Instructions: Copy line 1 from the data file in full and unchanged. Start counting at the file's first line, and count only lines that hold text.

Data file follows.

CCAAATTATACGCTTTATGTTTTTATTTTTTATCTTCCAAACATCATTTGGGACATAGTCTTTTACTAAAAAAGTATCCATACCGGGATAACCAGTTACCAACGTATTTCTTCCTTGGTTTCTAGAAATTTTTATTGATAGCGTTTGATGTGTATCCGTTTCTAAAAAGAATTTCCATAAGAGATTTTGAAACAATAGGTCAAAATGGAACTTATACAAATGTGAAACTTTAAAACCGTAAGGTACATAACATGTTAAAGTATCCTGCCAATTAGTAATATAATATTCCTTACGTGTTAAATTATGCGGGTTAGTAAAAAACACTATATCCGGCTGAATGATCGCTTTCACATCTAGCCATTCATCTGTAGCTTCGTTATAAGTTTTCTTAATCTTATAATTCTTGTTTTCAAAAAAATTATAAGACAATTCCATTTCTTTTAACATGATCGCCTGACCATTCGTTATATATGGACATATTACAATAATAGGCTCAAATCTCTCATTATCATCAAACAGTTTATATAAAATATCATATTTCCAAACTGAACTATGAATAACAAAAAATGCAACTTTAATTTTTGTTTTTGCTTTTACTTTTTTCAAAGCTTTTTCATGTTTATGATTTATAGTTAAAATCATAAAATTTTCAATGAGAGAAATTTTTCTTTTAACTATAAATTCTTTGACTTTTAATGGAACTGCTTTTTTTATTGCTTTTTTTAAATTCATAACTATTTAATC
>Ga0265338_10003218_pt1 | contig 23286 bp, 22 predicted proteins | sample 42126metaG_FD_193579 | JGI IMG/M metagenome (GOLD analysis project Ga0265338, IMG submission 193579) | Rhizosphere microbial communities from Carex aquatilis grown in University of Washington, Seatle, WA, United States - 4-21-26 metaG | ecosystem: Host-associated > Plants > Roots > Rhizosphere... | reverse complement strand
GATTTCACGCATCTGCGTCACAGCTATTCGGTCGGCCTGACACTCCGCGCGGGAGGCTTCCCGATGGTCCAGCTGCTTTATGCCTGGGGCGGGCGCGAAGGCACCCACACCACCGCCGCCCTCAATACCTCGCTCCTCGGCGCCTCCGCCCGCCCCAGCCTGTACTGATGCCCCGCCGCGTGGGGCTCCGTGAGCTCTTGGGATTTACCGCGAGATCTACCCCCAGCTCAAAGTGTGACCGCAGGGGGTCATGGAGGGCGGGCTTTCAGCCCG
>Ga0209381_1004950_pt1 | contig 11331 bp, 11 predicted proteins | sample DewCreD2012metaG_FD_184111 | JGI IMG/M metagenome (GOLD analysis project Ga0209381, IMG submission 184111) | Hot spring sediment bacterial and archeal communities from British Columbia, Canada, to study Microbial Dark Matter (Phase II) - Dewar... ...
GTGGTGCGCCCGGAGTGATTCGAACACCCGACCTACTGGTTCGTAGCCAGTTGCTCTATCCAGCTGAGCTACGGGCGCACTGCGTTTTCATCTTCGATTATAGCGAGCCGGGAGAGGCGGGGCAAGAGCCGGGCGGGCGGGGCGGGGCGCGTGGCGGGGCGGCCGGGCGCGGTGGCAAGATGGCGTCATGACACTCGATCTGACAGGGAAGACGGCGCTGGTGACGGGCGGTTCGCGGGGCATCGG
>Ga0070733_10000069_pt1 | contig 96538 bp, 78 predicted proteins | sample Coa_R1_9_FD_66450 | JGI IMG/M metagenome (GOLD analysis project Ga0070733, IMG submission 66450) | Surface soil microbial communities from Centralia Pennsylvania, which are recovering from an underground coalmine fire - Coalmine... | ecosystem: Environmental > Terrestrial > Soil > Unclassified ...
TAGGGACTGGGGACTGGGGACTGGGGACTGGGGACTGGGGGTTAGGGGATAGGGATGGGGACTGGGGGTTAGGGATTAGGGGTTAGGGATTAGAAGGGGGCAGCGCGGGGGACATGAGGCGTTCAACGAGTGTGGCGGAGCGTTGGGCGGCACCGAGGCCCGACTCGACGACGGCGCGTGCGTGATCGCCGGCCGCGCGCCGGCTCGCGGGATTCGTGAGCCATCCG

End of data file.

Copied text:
CCAAATTATACGCTTTATGTTTTTATTTTTTATCTTCCAAACATCATTTGGGACATAGTCTTTTACTAAAAAAGTATCCATACCGGGATAACCAGTTACCAACGTATTTCTTCCTTGGTTTCTAGAAATTTTTATTGATAGCGTTTGATGTGTATCCGTTTCTAAAAAGAATTTCCATAAGAGATTTTGAAACAATAGGTCAAAATGGAACTTATACAAATGTGAAACTTTAAAACCGTAAGGTACATAACATGTTAAAGTATCCTGCCAATTAGTAATATAATATTCCTTACGTGTTAAATTATGCGGGTTAGTAAAAAACACTATATCCGGCTGAATGATCGCTTTCACATCTAGCCATTCATCTGTAGCTTCGTTATAAGTTTTCTTAATCTTATAATTCTTGTTTTCAAAAAAATTATAAGACAATTCCATTTCTTTTAACATGATCGCCTGACCATTCGTTATATATGGACATATTACAATAATAGGCTCAAATCTCTCATTATCATCAAACAGTTTATATAAAATATCATATTTCCAAACTGAACTATGAATAACAAAAAATGCAACTTTAATTTTTGTTTTTGCTTTTACTTTTTTCAAAGCTTTTTCATGTTTATGATTTATAGTTAAAATCATAAAATTTTCAATGAGAGAAATTTTTCTTTTAACTATAAATTCTTTGACTTTTAATGGAACTGCTTTTTTTATTGCTTTTTTTAAATTCATAACTATTTAATC